The Forestry Division is investigating the deaths of a number of birds of different species at the Housing Development Corporation development, Couva. While residents suspect the birds are being po
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Alta launches anti-stigma campaign
This year the Adult Literacy Tutors Association (Alta) will begin its student registration drive to attract new students with a special message for readers and non-readers alike: There is no shame in learning to read.
The message marks the beginning of Alta’s year-long anti-stigma campaign aimed at promoting literacy at any age and reminding readers that support—not shame—is key to non-readers getting into the Alta classroom.
Alta has crafted this message with the help of talented spoken-word artistes from the 2Cents Movement. This partnership will feature 2Cents poets endorsing this year’s slogan: “No shame. Go brave. Get in. Get through. You can…read!” through a series of public service announcements.
The ads, which will be aired on radio and television from August 24, will give voice to the reality of non-readers who walk the streets faced with print in every form on a daily basis.
Inherent in the messages are the challenges of the information age, but also the great strength and intelligence non-readers engage to overcome their daily challenges.
Fear, characterised as a monster rearing its head to challenge the non-reader, is faced head on with boldness and resilience aided by the skills learned in an Alta environment.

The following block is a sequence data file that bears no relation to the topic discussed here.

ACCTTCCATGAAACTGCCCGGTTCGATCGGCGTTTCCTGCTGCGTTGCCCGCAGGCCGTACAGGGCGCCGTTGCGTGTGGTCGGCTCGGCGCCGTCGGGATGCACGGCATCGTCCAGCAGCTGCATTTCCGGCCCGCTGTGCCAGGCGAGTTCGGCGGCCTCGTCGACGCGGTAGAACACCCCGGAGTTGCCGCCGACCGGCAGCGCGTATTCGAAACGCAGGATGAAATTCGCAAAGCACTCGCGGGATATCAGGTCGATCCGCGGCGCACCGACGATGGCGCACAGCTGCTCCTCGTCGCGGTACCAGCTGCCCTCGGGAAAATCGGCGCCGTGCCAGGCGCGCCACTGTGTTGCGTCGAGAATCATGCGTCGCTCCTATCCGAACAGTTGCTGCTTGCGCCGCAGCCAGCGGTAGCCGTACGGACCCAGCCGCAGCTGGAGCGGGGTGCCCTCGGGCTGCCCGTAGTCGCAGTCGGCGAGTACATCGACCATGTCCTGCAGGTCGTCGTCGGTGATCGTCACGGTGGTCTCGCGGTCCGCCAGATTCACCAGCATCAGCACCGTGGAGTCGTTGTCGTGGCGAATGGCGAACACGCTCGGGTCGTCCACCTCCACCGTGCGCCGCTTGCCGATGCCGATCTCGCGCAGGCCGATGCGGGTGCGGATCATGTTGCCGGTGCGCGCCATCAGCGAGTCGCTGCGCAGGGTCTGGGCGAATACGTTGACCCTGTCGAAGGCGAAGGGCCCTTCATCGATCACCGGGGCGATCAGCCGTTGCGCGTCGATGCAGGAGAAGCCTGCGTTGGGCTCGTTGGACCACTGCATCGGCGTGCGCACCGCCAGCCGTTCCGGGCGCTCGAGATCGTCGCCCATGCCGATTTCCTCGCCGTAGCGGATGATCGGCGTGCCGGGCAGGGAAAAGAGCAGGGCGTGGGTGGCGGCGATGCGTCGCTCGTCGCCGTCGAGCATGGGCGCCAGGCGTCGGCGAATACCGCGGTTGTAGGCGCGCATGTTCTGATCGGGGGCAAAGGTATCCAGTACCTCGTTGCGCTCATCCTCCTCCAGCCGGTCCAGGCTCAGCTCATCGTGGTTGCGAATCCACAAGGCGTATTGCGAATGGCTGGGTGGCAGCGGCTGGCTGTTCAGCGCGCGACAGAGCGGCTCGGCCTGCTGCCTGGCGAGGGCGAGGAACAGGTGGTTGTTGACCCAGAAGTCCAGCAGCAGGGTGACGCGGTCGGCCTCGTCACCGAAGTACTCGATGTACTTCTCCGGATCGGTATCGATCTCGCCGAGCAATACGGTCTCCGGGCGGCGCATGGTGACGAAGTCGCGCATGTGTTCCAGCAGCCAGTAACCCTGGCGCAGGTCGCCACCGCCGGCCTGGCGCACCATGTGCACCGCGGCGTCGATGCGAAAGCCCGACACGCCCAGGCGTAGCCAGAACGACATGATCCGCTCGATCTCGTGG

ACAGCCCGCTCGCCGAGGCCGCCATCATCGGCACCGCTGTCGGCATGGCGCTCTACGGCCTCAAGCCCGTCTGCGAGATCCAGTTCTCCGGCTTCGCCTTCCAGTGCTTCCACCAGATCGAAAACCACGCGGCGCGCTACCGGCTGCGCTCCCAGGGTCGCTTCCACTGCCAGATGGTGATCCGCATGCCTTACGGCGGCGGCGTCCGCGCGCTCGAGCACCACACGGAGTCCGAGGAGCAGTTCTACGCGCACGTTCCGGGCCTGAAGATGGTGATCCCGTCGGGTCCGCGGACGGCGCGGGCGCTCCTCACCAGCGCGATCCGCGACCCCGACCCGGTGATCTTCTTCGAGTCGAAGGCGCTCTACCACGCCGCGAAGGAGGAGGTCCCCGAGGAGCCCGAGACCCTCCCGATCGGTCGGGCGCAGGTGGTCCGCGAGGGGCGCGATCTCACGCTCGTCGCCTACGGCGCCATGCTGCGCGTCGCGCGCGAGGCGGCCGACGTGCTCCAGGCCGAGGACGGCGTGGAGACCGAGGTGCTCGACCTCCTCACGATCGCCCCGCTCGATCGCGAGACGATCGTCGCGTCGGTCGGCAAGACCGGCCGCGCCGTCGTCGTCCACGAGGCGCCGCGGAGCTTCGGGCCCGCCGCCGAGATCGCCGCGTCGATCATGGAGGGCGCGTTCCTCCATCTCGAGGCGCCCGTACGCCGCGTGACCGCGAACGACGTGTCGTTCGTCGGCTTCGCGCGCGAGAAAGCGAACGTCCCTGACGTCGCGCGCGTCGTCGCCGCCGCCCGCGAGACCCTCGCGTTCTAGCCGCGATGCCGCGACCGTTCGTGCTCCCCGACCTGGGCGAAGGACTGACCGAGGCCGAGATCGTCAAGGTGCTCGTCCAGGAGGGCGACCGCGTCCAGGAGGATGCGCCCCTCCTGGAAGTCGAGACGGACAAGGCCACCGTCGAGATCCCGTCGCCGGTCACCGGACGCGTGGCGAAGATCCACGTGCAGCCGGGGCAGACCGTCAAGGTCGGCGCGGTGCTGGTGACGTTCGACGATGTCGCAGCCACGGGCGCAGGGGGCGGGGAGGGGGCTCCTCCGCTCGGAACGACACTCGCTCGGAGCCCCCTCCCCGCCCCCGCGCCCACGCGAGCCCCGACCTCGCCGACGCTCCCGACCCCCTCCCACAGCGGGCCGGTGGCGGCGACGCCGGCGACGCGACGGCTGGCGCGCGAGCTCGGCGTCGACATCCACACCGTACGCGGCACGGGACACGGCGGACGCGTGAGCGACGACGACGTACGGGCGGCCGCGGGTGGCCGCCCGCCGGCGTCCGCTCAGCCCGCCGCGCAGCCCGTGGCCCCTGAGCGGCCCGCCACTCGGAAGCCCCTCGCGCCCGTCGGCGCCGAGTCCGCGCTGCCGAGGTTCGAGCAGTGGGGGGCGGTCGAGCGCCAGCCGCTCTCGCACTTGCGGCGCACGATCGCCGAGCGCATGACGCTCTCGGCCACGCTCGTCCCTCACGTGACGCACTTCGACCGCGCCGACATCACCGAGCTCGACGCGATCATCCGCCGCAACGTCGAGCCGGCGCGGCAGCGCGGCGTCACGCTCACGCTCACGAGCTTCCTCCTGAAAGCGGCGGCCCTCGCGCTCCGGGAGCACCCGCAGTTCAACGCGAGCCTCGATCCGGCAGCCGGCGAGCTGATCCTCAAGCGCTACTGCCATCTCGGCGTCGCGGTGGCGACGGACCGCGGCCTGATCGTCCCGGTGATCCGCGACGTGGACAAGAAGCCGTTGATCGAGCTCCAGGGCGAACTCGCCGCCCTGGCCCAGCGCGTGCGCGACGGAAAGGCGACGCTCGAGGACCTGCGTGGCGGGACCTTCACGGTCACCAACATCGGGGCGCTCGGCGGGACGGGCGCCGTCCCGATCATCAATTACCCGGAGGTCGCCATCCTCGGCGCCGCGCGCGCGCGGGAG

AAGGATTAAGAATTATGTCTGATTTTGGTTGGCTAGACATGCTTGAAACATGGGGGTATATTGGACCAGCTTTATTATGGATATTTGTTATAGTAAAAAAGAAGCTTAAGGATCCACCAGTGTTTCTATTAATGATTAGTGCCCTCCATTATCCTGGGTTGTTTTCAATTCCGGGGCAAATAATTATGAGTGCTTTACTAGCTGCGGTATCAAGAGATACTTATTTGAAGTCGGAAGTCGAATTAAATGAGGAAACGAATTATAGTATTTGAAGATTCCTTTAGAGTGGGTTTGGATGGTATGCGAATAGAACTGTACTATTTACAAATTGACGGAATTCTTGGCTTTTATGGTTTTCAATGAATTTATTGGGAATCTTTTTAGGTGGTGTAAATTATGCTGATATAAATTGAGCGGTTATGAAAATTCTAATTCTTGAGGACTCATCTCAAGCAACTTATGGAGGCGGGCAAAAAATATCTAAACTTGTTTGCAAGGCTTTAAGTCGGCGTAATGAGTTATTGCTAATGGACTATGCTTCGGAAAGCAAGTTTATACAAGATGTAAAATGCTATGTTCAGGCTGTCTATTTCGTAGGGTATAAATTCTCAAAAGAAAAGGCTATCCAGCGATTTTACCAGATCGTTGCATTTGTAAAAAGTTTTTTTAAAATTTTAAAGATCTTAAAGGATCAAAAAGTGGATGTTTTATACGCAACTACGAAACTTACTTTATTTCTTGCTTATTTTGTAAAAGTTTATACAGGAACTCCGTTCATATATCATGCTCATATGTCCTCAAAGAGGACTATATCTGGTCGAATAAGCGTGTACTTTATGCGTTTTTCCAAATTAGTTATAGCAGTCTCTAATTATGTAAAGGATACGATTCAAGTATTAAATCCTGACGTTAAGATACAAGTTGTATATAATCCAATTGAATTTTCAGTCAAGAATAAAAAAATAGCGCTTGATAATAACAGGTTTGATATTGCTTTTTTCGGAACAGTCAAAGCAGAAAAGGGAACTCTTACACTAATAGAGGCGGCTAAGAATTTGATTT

“In its 22 years of existence Alta has made free literacy classes available to adults, through its network of in-house trained volunteer tutors. Our one challenge has been for the public to come out and say, ‘Yes, we support non-readers. It has no shame in that’,” CEO and founder of Alta Paula Lucie-Smith said.
The constant fear of being made fun of is the reality faced by many non-readers in our midst. Recently an Alta Level 1 student was featured on a popular Facebook page, People of T&T.
The site was flooded with positive comments praising her courage and encouraging her to persevere. The fact that she was seen as a hero and embraced by a supportive public will inspire other non-readers to step out of the shadows.
More importantly, this response indicates the beginnings of a change in attitude from scorn to admiration for the non-reader—maybe in part to Alta’s work over more than two decades. The time is right for a full anti-stigma campaign to further reduce, and ultimately remove, the shame associated with low literacy.
This year’s campaign has also attracted the support of the Citizen Security Programme (CSP) which is working to reach citizens in at-risk communities and with whom Alta has partnered since 2011.
In addition to classes in CSP communities, Alta is inviting adult students 16 years and over who want to improve their reading and writing skills to “get in” to a class located in over 50 centres across the country.
Registration will take place on September 2 and 3, from 9 am to 6 pm, at public libraries in Arima, Chaguanas, Couva, Point Fortin, Port-of-Spain, Princes Town, San Fernando, Sangre Grande, San Juan, Siparia, and Tunapuna; and at the Warrenville Regional Complex.
People interested in attending classes, volunteering as an Alta tutor/Reading Circle Guide or sponsoring a student can call
624-ALTA (2582) or 624-3442 in Port of Spain; 664-2582 in Arima, 653-4656 in San Fernando or visit Alta’s website at alta-tt.org.